3. Complete anonymization of data is accompanied by significant functional limitations, up to and including complete inability to function. Without Google Signals, no information on age, gender and interests is provided. Without user IDs, remarketing is also not possible. The idea that marketing tools can simply be reused is therefore a myth.

Client-side versus server-side conversion tracking

Instead of setting up the entire web analytics on the server side, it is also possible to manage only the exchange with the marketing platforms for conversion tracking via a server-side exchange.

With server-side conversion tracking, only minimal, precisely defined data sets are uploaded to US advertising platforms. As a rule, only click IDs are used as identifiers, which only allow mapping to campaigns, but not to individual users, and therefore do not fall under personal data and thus avoid the problems with the US data transfer.

This means that marketers can continue to control and optimize bids on the basis of conversions or sales. Tools such as Google Ads can be used as usual. The conversion upload to the marketing platforms can be automated daily after a one-time setup.

The use of conversion tags by Google, Meta & Co. is currently illegal due to the US transfer issue. Even if a new EU-US agreement were to be reached that would be valid, there would still be a general obligation of consent. This means that conversions would only ever be measured after consent has been given, as the legitimate interests of the data subjects would prevail in data processing. Depending on the consent rate, 50 – 80% of the conversion information is lost as a result. Furthermore, the measured conversions are usually distorted and thus misleading, as consent rates usually vary greatly between channels and campaigns. Additionally, ad and tracking blockers lead to further data loss. And last but not least, Apple’s Intelligent Tracking Protection puts a stop to customer journey tracking by limiting the cookie lifetime to 24 hours for ads, regardless of consent.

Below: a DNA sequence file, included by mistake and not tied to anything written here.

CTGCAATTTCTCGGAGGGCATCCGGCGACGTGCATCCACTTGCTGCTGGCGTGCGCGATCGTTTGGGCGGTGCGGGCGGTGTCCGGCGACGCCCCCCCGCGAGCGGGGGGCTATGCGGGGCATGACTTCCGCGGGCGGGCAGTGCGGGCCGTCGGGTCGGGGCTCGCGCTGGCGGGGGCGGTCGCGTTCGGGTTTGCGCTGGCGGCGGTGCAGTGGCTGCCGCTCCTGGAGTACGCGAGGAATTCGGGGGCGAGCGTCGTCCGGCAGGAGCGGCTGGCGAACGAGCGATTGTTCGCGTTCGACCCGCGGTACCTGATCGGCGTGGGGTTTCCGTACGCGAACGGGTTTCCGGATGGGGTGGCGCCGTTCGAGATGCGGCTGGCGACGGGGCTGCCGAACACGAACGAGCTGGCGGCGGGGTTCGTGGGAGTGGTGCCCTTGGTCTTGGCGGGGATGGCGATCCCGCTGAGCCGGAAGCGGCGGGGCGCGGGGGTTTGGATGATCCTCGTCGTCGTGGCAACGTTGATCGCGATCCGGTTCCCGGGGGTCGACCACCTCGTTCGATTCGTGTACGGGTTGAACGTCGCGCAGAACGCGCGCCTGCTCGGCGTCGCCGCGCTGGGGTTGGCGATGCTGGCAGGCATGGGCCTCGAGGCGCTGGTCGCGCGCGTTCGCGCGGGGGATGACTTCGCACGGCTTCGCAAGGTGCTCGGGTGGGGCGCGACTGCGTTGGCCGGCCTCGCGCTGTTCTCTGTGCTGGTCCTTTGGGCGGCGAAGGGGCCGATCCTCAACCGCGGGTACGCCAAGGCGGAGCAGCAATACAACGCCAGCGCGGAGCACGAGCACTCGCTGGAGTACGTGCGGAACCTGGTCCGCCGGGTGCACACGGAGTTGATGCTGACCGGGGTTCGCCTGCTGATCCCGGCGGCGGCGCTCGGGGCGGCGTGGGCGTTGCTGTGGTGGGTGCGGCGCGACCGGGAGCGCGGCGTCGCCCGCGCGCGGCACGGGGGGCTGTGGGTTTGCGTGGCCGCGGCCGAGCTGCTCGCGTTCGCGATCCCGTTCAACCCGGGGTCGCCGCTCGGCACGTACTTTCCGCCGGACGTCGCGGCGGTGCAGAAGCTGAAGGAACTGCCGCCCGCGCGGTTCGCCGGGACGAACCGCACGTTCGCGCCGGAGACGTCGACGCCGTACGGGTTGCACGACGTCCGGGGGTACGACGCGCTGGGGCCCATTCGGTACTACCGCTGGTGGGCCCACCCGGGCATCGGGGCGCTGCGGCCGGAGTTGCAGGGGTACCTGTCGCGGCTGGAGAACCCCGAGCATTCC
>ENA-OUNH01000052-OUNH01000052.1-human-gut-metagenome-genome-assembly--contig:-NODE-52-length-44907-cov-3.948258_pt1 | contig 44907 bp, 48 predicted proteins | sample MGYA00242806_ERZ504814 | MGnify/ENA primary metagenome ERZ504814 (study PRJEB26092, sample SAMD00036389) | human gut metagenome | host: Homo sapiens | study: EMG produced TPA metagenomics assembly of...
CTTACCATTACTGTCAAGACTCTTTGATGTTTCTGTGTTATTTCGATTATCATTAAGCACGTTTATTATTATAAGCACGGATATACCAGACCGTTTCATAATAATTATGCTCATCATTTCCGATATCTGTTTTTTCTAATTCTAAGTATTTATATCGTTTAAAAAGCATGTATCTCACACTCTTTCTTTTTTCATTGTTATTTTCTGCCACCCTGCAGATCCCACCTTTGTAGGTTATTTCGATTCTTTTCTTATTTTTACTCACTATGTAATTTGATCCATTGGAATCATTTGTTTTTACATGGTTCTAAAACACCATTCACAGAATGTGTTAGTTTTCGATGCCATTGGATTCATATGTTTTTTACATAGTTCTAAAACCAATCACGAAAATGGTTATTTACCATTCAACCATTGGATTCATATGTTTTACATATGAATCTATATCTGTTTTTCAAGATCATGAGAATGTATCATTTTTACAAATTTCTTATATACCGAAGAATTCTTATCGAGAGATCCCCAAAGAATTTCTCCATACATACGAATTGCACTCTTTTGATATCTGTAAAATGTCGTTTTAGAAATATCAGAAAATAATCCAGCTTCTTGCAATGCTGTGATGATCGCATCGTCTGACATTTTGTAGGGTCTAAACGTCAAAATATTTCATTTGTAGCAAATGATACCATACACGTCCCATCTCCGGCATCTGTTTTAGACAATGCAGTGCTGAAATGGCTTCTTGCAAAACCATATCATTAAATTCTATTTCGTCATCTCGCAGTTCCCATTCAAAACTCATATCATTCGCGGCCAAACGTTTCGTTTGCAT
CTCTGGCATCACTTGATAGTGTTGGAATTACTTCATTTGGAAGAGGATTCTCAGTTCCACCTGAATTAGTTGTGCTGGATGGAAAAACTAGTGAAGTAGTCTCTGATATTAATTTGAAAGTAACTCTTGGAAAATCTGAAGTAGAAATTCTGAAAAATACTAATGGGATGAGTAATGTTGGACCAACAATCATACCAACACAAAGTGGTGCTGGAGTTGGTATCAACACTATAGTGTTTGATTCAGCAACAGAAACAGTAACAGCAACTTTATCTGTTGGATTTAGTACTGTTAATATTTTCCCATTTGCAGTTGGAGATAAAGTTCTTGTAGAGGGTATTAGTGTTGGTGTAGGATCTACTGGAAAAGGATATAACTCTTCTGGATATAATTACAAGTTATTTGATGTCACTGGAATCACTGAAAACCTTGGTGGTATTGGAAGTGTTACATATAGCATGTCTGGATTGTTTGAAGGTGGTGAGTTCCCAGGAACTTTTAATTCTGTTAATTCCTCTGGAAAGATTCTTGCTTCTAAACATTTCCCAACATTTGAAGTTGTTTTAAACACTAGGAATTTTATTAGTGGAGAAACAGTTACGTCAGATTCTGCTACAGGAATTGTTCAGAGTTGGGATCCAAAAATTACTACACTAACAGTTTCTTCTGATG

With server-side conversion tracking, all these limitations can be avoided and reliable data quality can be ensured. As a result, the optimization algorithms of the platforms receive sufficient and unbiased data, which ensures efficient advertising control.

Hybrid server- and client-side tracking

Completely server-side anonymous tracking is hardly possible in practice. At the same time, ensuring data quality in times of content-related data loss, tracking blocking and browser protection measures is an elementary challenge for data-driven marketing.

It’s all in the mix: In the combination of content-independent cookie-less and privacy-friendly client-side session tracking and server-side conversion tracking, all these challenges can be mastered easily and sustainably.

All visits and conversions can be recorded thanks to the exemption from the consent requirement. When using a custom tracking domain, this also includes protection against tracking blocking. In addition, 1st party cookies are set on the server side with consent.

Hybrid server- & client-side Web Tracking

The automatically anonymized conversion data can be transferred to US marketing platforms without hesitation, as can reporting data in US solutions such as Looker Studio or Power BI.

Setting up server-side conversion tracking

To set up server-side conversion tracking in etracker Analytics for Google Ads, you only need to perform the following steps:

  1. Install tracking code for etracker Analytics manually or via plugin.
  2. If necessary, create individual conversion actions that are not recorded via auto tracking (e.g. via CSS selector events without coding).
  3. Copy & paste suffix parameters to Google Ads campaigns.
  4. Set up Google Ads upload once by creating the conversion action(s) and storing the individual upload URL from the etracker Analytics account.



Server-side conversion tracking is an advanced method to optimize tracking for Google Ads & Co. It increases data quality and avoids legal risks by directly connecting US services. The implementation is done in a few minutes and affordable from 29 Euro per month even for the smallest websites.

Further information

Documentation on conversion upload